Nursing Management: Coronary Artery Disease

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  • 1. Nursing Management: Coronary Artery Disease NURS 1228 Class 17
  • 2. Terms to Know
    • Angina Pectoris
    • Laser Angioplasty
    • Atherectomy
    • Plaque
    • Atherosclerosis
    • Prinzmetal’s Angina
    • Collateral Circulation
    • PTCA
    • Coronary Artery Disease
    • Stent Placement
    • Low fat diet
  • 3. Medications: Familiarize Yourself!
    • Antiplatelet Aggregation
    • Nitrates
    • Beta-adrenergic blockers
    • (  adrenergic blocker)
    • Calcium Channel Blockers
  • 4. Diagnostic Tests: Familiarize Yourself!
    • Chest X-ray
    • Lipid Level
    • ECG
    • Echocardiography
    • Exercise Stress Test
    • CK
    • Nuclear Imaging Studies
    • LDH
    • Position Emission Tomography
    • Cardiac Troponin
    • Coronary Angioplasty Studies
  • 5. Coronary Artery Disease What is it? How does it Happen?
    • Atherosclerosis:
    • Stages of development :
      • Fatty Streak
      • Raised Fibrous Plaque
        • (Smooth muscle cell proliferation)
      • Complicated Lesion
  • 6. Plaque Build Up
  • 7. Collateral Circulaton
    • What is it?
    • How is it formed?
  • 8. Coronary Circulation
  • 9. Risk Factors
    • Modifiable
      • Diet: Serum lipid levels
      • Smoking (You would guess this one, wouldn’t you??!)
      • Hypertension (stress does it, too!!)
      • Physical Inactivity (sorry, student nurses…)
      • Obesity
    • Unmodifiable
      • Age and gender
      • Family history and heredity
  • 10. Modifiable Contributing Risk Factors
    • Diabetes Mellitus
    • Stress and behavior patterns
      • This guy’s an MI and a cardiac arrest waiting for a chance to happen!! (To say nothing of a CVA which is not discussed in this class).
  • 11. Health Promotion
    • Identify and Manage High Risk Persons
      • Exercise: Begin young
      • Drug Therapy
        • Questran and Colestid
        • B vitamins
        • Lopid, Zocor, Lipitor, etc.
        • See table 32-7 on p.852
  • 12. CAD: What does it look like?
    • Insufficient blood supply to the heart itself
    • The heart muscle does not receive the oxygenated blood it requires
      • Atherosclerotic stenosis
      • Coronary artery spasm
      • Coronary thrombosis
    • All result in Myocardial Ischemia
      • Either silent or symptomatic (angina)
  • 13. Angina
    • When an occlusion occurs:
      • The myocardial cells do not get the glucose needed for aerobic metabolism
      • Anaerobic metabolism takes over; lactic acid produced (hence the pain)
      • Myocardial cells can live about 20 minutes without oxygen. When oxygen is restored, aerobic metabolism returns and things return to normal.
      • See p. 852 for precipitating factors that may be connected with myocardial ischemia
  • 14. Types of Angina
    • Stable Angina
      • Infrequent and controlled with medication; predictable
    • Unstable Angina
      • Unpredictable with less pattern discernable
      • Associated with seterioration of once stable atherosclotic plaque.
      • Thrombus formation occurs; can progress to an MI (Myocardial Infarction )
        • Treated with ASA and anticoagulants along with nitrates and Beta Blockers.
  • 15. Types of Angina Continued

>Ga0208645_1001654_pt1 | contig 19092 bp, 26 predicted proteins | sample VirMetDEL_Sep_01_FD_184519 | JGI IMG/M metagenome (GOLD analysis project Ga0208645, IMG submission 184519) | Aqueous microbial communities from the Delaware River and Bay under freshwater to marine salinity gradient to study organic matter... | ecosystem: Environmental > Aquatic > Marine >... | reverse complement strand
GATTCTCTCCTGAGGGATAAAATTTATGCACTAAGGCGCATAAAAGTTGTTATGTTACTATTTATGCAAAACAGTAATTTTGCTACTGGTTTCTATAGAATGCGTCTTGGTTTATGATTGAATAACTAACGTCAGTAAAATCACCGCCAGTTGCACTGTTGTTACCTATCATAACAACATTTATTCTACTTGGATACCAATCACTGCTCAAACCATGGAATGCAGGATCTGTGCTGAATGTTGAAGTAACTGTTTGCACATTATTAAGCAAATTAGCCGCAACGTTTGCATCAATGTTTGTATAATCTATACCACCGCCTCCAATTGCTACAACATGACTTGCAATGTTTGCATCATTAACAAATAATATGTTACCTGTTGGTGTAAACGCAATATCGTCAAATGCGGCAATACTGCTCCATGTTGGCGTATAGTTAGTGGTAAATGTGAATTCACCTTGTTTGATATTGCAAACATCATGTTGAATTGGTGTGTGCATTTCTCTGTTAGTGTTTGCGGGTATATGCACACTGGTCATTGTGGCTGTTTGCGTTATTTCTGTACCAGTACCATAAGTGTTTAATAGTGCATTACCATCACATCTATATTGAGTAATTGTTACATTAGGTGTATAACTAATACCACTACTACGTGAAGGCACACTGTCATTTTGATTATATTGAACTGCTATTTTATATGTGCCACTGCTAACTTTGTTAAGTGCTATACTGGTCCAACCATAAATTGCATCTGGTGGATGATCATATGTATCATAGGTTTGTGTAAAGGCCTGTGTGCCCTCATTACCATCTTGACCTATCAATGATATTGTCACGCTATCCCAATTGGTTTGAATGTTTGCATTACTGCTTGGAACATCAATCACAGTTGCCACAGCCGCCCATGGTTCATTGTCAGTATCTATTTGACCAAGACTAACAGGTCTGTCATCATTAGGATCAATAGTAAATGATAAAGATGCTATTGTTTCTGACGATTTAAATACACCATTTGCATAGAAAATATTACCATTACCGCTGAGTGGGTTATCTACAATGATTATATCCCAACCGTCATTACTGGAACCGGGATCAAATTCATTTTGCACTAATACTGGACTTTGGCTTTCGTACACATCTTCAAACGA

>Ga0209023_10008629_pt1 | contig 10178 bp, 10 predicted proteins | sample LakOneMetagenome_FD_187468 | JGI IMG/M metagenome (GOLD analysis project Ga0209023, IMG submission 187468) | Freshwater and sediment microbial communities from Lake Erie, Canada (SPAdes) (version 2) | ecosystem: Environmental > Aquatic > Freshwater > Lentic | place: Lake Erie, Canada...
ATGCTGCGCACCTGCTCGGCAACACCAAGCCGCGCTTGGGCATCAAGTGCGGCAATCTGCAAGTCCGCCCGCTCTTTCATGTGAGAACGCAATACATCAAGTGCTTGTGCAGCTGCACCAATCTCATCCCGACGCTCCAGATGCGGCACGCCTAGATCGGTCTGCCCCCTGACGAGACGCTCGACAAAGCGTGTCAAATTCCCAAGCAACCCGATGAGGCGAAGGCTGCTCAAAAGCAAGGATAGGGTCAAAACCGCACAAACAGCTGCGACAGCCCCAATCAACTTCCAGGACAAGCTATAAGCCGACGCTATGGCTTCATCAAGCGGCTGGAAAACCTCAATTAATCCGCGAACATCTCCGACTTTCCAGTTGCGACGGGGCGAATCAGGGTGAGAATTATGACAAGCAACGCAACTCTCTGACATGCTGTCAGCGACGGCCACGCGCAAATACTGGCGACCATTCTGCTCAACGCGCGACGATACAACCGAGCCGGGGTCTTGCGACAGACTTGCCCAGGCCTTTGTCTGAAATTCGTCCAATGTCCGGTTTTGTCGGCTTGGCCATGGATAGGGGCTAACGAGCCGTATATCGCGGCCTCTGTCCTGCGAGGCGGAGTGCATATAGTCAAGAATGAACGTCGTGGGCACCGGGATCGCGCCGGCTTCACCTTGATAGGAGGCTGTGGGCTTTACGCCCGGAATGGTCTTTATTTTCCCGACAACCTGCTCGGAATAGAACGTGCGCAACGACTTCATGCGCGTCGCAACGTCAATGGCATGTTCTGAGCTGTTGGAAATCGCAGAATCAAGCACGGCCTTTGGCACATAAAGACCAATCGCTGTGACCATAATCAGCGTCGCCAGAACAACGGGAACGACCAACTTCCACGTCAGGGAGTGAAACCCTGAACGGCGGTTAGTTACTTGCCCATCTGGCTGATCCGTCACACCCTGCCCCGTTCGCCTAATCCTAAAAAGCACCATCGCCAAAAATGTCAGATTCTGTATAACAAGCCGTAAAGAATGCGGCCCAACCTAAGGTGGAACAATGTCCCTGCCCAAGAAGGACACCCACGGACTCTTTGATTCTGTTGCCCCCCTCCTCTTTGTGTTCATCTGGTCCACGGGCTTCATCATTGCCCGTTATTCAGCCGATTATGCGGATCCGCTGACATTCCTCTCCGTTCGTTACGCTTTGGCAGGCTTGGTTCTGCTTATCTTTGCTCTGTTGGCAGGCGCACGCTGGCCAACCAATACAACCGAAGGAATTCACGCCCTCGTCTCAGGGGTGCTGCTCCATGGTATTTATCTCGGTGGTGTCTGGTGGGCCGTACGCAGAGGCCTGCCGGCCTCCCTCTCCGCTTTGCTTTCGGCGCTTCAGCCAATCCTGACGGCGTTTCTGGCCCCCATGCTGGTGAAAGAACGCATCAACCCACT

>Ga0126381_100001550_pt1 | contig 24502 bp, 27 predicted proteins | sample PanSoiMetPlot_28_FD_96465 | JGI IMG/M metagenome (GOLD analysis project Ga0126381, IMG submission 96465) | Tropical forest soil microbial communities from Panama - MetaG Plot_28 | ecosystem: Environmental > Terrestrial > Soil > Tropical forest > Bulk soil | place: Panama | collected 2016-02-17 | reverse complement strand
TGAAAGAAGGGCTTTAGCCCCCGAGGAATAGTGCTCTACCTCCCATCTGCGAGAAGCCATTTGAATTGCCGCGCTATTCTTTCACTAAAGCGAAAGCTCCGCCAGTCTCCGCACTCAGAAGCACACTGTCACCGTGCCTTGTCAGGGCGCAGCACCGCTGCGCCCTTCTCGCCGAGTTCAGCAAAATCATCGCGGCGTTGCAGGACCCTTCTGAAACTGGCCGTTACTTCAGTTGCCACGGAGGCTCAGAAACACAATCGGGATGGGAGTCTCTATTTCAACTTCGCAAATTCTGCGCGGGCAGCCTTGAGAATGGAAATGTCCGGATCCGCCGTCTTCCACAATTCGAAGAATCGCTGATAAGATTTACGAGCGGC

• Prinzmetal’s Angina
      • Occurs at rest; major coronary artery goes into spasm.
      • Patient may not have known CAD
      • May occur at night especially during REM sleep
      • May be cyclical
      • Confirmed with Coronary Angiography (detects obstruction of coronary arteries)
  • 16. Types of Angina Continued
    • Nocturnal Angina
      • Occurs only at night
      • Awake or asleep
      • Sitting up or laying down
    • Angina Decubitus
      • While the patient is lying down
      • Relieved by standing or sitting
  • 17. What does it look like?
    • Pain:
      • Substernal
      • Referred
      • GI
    • Feeling of anxiety
    • Shortness of breath, weakness, cold sweat, etc.
    • Prinzmetal’s: longer in duration; may wake patient from sleep
    • Can cause dysrhythmias, decreased myocardial contractility
  • 18. Other Diagnostic Studies
    • Chest x-ray
      • Detects:_________________
            • ________________________
            • ________________________
    • Lab tests: Serum Lipids, Cardiac enzyme values
    • ECG, ECG stress test
    • Ambulatory ECG Monitoring (“Holter Monitor”)
    • Angiography (Cardiac Catheterization)
    • Nuclear imaging (Thallium scan, Sestimbi)
    • Positron Emission Tomography (PET scan): identifies ischemia and infarcted areas.
    • Stress echocardiogram
  • 19. How cool is this?!
  • 20. Myocardial Infarction
  • 21. Treatment Options
    • Percutaneous Transluminal Coronary Angioplasty
    • Stent placement
    • Atherectomy
    • Laser Angioplasty
    • Coronary Artery Bypass Graft
  • 22. Drug Therapy
    • Antiplatelet aggregation therepy (aspirin!)
    • Nitrates – vasodiltors
      • Nitroglycerine
    •  -adrenergic blockers
    • Calcium Channel blockers
  • 23. NURSING IMPLEMENTATION
    • Health Promotion and Education
      • As discussed earlier
    • Acute Needs
      • Assessment: of pain, history, activity
      • Pain: deep or superficial? Diffuse or well located?
    • Care during anginal attack:
      • O 2 therapy
      • Vitals, ECG
      • Pain relief with Nitrate (& narcotic analgesic if ordered)
      • Assessment of heart and breath sounds
      • Patient comfort
      • Assessment of patient response to therapy
  • 24. Instructions regarding Nitrate Therapy
    • Storage of medicaton
    • Sub lingual administraton
    • Immediate side effects and experience of medication working should be discussed with the patient.
    • Sitting and standing – postural hypotension
    • # of tablets to take to obtain relief of pain
  • 25. End of Class Drive Carefully!